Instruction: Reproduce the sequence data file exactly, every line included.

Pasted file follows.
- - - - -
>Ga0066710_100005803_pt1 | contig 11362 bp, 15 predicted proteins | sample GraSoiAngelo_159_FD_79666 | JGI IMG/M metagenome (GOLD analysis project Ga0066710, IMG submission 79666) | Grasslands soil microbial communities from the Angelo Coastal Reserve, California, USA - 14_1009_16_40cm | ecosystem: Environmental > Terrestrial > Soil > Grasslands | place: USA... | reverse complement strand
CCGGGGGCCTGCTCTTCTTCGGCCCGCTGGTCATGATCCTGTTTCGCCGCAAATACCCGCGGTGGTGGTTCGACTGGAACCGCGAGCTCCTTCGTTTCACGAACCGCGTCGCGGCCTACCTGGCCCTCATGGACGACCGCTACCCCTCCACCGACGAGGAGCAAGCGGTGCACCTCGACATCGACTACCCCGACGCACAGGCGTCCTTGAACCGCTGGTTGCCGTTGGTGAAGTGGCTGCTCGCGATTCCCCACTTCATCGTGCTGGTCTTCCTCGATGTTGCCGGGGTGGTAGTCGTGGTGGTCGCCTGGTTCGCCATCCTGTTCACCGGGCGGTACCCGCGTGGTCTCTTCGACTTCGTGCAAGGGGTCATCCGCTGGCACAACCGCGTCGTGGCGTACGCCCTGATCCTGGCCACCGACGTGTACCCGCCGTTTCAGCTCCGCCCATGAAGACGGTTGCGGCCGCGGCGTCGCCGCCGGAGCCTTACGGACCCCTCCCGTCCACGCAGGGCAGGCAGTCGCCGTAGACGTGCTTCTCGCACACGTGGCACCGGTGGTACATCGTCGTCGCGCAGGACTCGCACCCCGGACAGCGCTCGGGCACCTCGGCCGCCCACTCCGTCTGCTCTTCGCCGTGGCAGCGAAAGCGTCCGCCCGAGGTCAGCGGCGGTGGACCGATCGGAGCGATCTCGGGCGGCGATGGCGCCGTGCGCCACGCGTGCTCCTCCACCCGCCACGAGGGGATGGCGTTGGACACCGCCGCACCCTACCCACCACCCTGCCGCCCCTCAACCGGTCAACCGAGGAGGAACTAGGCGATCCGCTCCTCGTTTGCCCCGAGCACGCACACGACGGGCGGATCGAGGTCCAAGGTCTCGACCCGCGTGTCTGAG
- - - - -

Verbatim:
>Ga0066710_100005803_pt1 | contig 11362 bp, 15 predicted proteins | sample GraSoiAngelo_159_FD_79666 | JGI IMG/M metagenome (GOLD analysis project Ga0066710, IMG submission 79666) | Grasslands soil microbial communities from the Angelo Coastal Reserve, California, USA - 14_1009_16_40cm | ecosystem: Environmental > Terrestrial > Soil > Grasslands | place: USA... | reverse complement strand
CCGGGGGCCTGCTCTTCTTCGGCCCGCTGGTCATGATCCTGTTTCGCCGCAAATACCCGCGGTGGTGGTTCGACTGGAACCGCGAGCTCCTTCGTTTCACGAACCGCGTCGCGGCCTACCTGGCCCTCATGGACGACCGCTACCCCTCCACCGACGAGGAGCAAGCGGTGCACCTCGACATCGACTACCCCGACGCACAGGCGTCCTTGAACCGCTGGTTGCCGTTGGTGAAGTGGCTGCTCGCGATTCCCCACTTCATCGTGCTGGTCTTCCTCGATGTTGCCGGGGTGGTAGTCGTGGTGGTCGCCTGGTTCGCCATCCTGTTCACCGGGCGGTACCCGCGTGGTCTCTTCGACTTCGTGCAAGGGGTCATCCGCTGGCACAACCGCGTCGTGGCGTACGCCCTGATCCTGGCCACCGACGTGTACCCGCCGTTTCAGCTCCGCCCATGAAGACGGTTGCGGCCGCGGCGTCGCCGCCGGAGCCTTACGGACCCCTCCCGTCCACGCAGGGCAGGCAGTCGCCGTAGACGTGCTTCTCGCACACGTGGCACCGGTGGTACATCGTCGTCGCGCAGGACTCGCACCCCGGACAGCGCTCGGGCACCTCGGCCGCCCACTCCGTCTGCTCTTCGCCGTGGCAGCGAAAGCGTCCGCCCGAGGTCAGCGGCGGTGGACCGATCGGAGCGATCTCGGGCGGCGATGGCGCCGTGCGCCACGCGTGCTCCTCCACCCGCCACGAGGGGATGGCGTTGGACACCGCCGCACCCTACCCACCACCCTGCCGCCCCTCAACCGGTCAACCGAGGAGGAACTAGGCGATCCGCTCCTCGTTTGCCCCGAGCACGCACACGACGGGCGGATCGAGGTCCAAGGTCTCGACCCGCGTGTCTGAG